blog Corporate /esg/insights/blog/unpacking-the-eu-taxonomy-eligibility content esgSubNav
In This List

Unpacking the EU Taxonomy: Eligibility

Unpacking the EU Taxonomy: Eligibility

The EU Taxonomy is an attempt to define what makes a “green” investment and is a cornerstone of the EU’s sustainable finance policy agenda. The Taxonomy can be thought of as a dictionary defining which economic activities can be considered environmentally sustainable.

The core question now facing companies, investors and financial institutions is how to identify Taxonomy-aligned activities and revenue. This blog describes the general approach the S&P Global EU Taxonomy Data Solution takes in assessing economic activities and revenue to determine their eligibility for the Taxonomy.

What are eligible activities, and how do they differ?

Taxonomy eligibility and Taxonomy alignment are not the same. Taxonomy eligibility is an assessment of whether an economic activity has a set of corresponding criteria in the Taxonomy to be assessed against — in other words, whether the activity is in scope of the Taxonomy to begin with. Taxonomy alignment is the positive assessment that an eligible activity meets the applicable Taxonomy requirements to substantially contribute to at least one of the Taxonomy’s six objectives; does no significant harm to any other objective; and meets the minimum safeguards.

The Taxonomy is not only used within its own regulatory framework for sustainable finance; it also serves as a reference for Sustainable Finance Disclosure Regulation (SFDR) product disclosures, for client sustainability preferences under the capital markets legal framework MiFID II and for some national regulations. For financial institutions, understanding which activities are eligible under the Taxonomy is the first step to assess the proportion of Taxonomy-aligned activities at an entity or product level, which in turn allows them to make regulatory disclosures.

The taxonomy defines sustainability at the individual economic activity level (e.g., cement manufacturing or hydrogen storage) rather than the company level. This means that companies themselves cannot be considered eligible, but some or all of their underlying activities may be.

For an activity to be considered eligible, it must be able to contribute to at least one of the Taxonomy’s six environmental objectives. The list of activities with the potential to contribute to two of the objectives — climate change mitigation and climate change adaptation — has been agreed; eligible activities related to the other four objectives will be finalized in the future.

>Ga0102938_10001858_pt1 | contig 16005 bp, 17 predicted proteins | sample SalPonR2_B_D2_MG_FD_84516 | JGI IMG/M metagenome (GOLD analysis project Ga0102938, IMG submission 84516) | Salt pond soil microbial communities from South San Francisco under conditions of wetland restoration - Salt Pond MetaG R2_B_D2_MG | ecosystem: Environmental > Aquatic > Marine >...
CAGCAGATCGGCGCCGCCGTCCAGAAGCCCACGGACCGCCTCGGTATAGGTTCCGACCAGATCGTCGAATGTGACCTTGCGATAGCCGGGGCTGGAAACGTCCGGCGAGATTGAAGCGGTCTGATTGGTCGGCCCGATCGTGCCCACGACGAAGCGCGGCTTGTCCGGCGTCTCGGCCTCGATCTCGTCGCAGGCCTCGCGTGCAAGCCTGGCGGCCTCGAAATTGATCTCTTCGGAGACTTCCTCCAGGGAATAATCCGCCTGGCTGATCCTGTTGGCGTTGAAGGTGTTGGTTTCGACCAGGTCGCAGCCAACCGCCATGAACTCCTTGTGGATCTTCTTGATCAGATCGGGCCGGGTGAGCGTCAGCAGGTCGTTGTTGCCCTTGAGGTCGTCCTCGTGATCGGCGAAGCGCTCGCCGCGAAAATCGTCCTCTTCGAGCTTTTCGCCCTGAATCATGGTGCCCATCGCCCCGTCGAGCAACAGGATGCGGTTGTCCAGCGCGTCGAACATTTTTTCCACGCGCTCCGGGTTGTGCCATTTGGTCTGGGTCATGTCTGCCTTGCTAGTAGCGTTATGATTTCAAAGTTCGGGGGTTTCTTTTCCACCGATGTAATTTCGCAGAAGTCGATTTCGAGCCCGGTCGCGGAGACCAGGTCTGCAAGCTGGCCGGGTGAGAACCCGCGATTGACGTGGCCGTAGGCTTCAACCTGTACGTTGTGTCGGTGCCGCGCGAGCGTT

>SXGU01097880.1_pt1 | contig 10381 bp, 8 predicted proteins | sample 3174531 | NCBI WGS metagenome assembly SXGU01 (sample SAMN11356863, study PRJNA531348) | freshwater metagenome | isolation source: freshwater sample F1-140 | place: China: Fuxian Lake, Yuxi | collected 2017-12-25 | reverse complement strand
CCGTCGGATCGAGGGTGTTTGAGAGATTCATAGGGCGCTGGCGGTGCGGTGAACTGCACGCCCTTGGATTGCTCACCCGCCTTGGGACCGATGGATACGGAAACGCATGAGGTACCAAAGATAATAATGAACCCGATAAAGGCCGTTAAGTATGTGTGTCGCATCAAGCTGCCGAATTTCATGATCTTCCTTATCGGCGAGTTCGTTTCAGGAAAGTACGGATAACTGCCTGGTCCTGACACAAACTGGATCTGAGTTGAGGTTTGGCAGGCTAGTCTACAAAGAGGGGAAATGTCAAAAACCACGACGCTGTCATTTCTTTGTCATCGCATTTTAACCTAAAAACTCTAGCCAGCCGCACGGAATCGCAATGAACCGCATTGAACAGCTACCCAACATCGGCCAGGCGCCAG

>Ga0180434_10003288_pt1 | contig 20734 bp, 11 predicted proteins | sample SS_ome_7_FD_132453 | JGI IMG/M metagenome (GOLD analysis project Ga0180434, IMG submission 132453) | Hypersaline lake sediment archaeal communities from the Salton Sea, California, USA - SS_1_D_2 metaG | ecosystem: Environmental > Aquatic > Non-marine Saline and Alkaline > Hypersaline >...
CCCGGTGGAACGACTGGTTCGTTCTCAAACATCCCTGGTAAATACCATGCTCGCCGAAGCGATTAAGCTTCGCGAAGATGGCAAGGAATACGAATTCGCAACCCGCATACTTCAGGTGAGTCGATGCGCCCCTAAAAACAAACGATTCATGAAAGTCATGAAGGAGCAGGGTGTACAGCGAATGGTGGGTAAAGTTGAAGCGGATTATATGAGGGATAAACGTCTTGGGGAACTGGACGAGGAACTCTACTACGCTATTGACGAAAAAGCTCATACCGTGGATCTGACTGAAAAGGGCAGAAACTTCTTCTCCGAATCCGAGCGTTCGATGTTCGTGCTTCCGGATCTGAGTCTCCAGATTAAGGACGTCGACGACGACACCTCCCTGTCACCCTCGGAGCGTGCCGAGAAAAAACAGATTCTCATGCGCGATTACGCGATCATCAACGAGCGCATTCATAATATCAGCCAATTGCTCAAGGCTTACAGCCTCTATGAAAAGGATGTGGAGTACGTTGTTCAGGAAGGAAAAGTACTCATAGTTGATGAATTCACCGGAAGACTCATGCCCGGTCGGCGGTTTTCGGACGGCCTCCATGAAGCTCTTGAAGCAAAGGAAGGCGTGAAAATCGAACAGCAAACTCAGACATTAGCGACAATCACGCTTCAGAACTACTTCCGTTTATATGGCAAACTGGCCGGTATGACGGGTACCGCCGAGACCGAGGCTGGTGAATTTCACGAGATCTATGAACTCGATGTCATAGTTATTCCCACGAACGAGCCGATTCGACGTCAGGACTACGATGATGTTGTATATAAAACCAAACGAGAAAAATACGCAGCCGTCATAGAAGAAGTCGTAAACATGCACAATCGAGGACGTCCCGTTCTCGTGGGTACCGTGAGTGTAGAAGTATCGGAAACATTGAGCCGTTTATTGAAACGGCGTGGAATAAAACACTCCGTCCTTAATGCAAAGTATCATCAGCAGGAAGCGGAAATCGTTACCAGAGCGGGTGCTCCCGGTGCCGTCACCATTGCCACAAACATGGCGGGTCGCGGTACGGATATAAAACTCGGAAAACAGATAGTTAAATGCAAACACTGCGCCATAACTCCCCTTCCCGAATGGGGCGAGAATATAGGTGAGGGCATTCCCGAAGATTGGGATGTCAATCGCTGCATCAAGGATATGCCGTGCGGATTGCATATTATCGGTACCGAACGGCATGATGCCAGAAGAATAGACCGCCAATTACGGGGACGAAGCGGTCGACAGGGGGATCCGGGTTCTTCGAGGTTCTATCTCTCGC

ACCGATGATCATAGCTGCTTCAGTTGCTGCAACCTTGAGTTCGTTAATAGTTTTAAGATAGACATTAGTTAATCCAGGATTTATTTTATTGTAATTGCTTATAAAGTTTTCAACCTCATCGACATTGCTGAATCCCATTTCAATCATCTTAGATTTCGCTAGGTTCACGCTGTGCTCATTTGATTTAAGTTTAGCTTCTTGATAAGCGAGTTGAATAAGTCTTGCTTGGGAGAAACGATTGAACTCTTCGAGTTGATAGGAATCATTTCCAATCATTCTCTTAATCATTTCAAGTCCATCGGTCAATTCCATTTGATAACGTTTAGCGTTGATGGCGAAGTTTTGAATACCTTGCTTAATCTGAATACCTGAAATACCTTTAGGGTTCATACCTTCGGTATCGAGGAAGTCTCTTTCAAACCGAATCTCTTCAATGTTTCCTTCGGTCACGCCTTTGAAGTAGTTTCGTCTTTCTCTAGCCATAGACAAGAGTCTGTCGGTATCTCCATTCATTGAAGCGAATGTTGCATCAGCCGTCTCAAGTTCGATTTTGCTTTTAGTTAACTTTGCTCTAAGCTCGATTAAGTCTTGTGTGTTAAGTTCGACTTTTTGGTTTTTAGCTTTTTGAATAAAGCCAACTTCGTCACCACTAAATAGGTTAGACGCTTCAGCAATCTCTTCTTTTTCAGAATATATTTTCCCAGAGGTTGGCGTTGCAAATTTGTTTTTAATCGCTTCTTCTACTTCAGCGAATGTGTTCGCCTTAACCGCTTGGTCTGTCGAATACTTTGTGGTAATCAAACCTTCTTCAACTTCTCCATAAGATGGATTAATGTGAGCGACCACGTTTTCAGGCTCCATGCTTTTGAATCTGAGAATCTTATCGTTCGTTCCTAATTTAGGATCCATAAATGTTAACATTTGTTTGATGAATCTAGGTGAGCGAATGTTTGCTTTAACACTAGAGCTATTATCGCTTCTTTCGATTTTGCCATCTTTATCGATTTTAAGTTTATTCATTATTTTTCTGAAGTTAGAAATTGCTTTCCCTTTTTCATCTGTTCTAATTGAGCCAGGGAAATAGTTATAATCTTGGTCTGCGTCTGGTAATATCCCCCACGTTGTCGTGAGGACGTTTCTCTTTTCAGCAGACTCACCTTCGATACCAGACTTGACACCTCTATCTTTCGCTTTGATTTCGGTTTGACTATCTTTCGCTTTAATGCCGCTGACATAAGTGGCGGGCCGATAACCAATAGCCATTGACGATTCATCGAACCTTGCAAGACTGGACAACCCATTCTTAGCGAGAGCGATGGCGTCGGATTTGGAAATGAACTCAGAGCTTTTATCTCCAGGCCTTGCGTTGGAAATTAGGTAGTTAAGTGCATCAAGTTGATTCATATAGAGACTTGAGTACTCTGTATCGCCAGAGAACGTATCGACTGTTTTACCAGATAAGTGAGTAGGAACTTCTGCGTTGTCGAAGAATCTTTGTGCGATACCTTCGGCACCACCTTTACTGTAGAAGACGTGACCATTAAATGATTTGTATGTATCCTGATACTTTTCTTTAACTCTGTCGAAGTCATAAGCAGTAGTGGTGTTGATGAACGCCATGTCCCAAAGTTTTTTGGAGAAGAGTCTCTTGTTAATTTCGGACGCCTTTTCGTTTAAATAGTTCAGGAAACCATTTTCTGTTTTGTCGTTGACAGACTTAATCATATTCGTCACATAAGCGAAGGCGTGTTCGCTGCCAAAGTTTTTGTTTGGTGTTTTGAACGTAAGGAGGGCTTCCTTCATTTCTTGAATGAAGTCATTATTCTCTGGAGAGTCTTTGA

Beyond classifying eligible activities by their Taxonomy objective, activities can be further categorized by three types: whether they can contribute directly to a Taxonomy objective; only enable other activities that contribute directly; or are transitional, which can apply to some activities associated with the climate change mitigation objective that do not have a low-carbon alternative.  

The first type includes activities that directly contribute to a Taxonomy objective. For instance, solar power generation may contribute directly to the climate change mitigation objective by providing zero-emissions electricity and helping mitigate the rise of greenhouse gas levels in the atmosphere. In the S&P Global EU Taxonomy Data Solution, these are called “general” activities.

The second type of activities includes those that have the potential to enable other activities to contribute directly to one of the objectives. Manufacturing solar panels, for example, may enable solar power generation to contribute to climate change mitigation, but the manufacturing process itself does not directly contribute.

The third type of activity to consider is a transitional activity under the climate change mitigation objective. These are activities that aren’t typically considered “green” or “sustainable,” but that have no technologically or economically feasible low-carbon alternatives. If the activity has best-in-sector greenhouse gas emissions and does not hamper the development or deployment of low-carbon alternatives, the Taxonomy views it as having the potential to make a substantial contribution to climate change mitigation and reaching the Paris Agreement goal of limiting global warming to 2 degrees C above preindustrial levels and ideally to no more than 1.5 degrees C. Activities such as the manufacture of cement may fall under this potential activity type. 

Activities must also meet a set of technical screening criteria before they can be considered enabling or transitional. These activities should be referred to as “eligible-to-be-enabling” or “eligible-to-be-transitional” until they have been shown to meet the criteria, the European Commission has said.